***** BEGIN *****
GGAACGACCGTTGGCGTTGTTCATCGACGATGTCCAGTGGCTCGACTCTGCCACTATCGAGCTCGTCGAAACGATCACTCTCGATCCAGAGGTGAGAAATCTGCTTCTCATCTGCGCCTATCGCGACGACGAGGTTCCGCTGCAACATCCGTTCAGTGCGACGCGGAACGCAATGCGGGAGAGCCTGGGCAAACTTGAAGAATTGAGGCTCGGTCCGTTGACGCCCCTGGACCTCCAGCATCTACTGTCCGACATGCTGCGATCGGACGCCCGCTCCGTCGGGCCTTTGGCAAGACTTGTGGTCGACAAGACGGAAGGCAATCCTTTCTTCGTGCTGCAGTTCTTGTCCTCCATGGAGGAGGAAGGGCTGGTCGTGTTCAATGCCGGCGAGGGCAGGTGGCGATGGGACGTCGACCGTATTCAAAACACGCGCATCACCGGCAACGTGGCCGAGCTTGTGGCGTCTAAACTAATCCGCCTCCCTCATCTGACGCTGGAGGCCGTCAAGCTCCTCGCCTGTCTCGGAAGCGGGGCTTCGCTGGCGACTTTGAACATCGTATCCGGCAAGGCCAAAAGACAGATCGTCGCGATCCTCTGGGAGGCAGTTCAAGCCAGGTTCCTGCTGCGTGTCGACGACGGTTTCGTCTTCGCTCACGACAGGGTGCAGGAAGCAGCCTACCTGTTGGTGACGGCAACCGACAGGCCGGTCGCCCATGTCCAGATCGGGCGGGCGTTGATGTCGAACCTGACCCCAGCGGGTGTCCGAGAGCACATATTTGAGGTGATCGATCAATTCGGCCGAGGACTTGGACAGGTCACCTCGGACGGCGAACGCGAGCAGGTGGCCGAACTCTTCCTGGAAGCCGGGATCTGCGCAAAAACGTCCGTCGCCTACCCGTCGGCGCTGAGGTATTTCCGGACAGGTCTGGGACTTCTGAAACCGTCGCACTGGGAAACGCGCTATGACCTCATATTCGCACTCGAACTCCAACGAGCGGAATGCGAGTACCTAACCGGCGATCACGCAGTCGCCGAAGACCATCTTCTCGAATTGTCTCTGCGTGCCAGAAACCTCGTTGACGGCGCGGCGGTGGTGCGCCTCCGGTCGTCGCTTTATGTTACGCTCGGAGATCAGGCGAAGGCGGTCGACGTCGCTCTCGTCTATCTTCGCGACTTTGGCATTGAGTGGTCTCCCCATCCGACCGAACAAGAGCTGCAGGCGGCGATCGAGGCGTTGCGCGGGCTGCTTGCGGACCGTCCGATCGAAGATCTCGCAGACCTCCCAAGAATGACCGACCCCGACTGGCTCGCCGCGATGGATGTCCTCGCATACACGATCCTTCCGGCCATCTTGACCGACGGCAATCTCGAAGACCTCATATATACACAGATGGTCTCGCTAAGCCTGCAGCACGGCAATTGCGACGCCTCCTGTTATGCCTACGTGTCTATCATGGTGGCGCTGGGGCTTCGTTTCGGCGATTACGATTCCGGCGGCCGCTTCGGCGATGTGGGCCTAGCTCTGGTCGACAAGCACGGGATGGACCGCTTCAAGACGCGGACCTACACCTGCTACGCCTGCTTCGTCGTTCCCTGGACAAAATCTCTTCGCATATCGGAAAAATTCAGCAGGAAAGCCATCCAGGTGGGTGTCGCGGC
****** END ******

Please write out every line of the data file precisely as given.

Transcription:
GGAACGACCGTTGGCGTTGTTCATCGACGATGTCCAGTGGCTCGACTCTGCCACTATCGAGCTCGTCGAAACGATCACTCTCGATCCAGAGGTGAGAAATCTGCTTCTCATCTGCGCCTATCGCGACGACGAGGTTCCGCTGCAACATCCGTTCAGTGCGACGCGGAACGCAATGCGGGAGAGCCTGGGCAAACTTGAAGAATTGAGGCTCGGTCCGTTGACGCCCCTGGACCTCCAGCATCTACTGTCCGACATGCTGCGATCGGACGCCCGCTCCGTCGGGCCTTTGGCAAGACTTGTGGTCGACAAGACGGAAGGCAATCCTTTCTTCGTGCTGCAGTTCTTGTCCTCCATGGAGGAGGAAGGGCTGGTCGTGTTCAATGCCGGCGAGGGCAGGTGGCGATGGGACGTCGACCGTATTCAAAACACGCGCATCACCGGCAACGTGGCCGAGCTTGTGGCGTCTAAACTAATCCGCCTCCCTCATCTGACGCTGGAGGCCGTCAAGCTCCTCGCCTGTCTCGGAAGCGGGGCTTCGCTGGCGACTTTGAACATCGTATCCGGCAAGGCCAAAAGACAGATCGTCGCGATCCTCTGGGAGGCAGTTCAAGCCAGGTTCCTGCTGCGTGTCGACGACGGTTTCGTCTTCGCTCACGACAGGGTGCAGGAAGCAGCCTACCTGTTGGTGACGGCAACCGACAGGCCGGTCGCCCATGTCCAGATCGGGCGGGCGTTGATGTCGAACCTGACCCCAGCGGGTGTCCGAGAGCACATATTTGAGGTGATCGATCAATTCGGCCGAGGACTTGGACAGGTCACCTCGGACGGCGAACGCGAGCAGGTGGCCGAACTCTTCCTGGAAGCCGGGATCTGCGCAAAAACGTCCGTCGCCTACCCGTCGGCGCTGAGGTATTTCCGGACAGGTCTGGGACTTCTGAAACCGTCGCACTGGGAAACGCGCTATGACCTCATATTCGCACTCGAACTCCAACGAGCGGAATGCGAGTACCTAACCGGCGATCACGCAGTCGCCGAAGACCATCTTCTCGAATTGTCTCTGCGTGCCAGAAACCTCGTTGACGGCGCGGCGGTGGTGCGCCTCCGGTCGTCGCTTTATGTTACGCTCGGAGATCAGGCGAAGGCGGTCGACGTCGCTCTCGTCTATCTTCGCGACTTTGGCATTGAGTGGTCTCCCCATCCGACCGAACAAGAGCTGCAGGCGGCGATCGAGGCGTTGCGCGGGCTGCTTGCGGACCGTCCGATCGAAGATCTCGCAGACCTCCCAAGAATGACCGACCCCGACTGGCTCGCCGCGATGGATGTCCTCGCATACACGATCCTTCCGGCCATCTTGACCGACGGCAATCTCGAAGACCTCATATATACACAGATGGTCTCGCTAAGCCTGCAGCACGGCAATTGCGACGCCTCCTGTTATGCCTACGTGTCTATCATGGTGGCGCTGGGGCTTCGTTTCGGCGATTACGATTCCGGCGGCCGCTTCGGCGATGTGGGCCTAGCTCTGGTCGACAAGCACGGGATGGACCGCTTCAAGACGCGGACCTACACCTGCTACGCCTGCTTCGTCGTTCCCTGGACAAAATCTCTTCGCATATCGGAAAAATTCAGCAGGAAAGCCATCCAGGTGGGTGTCGCGGC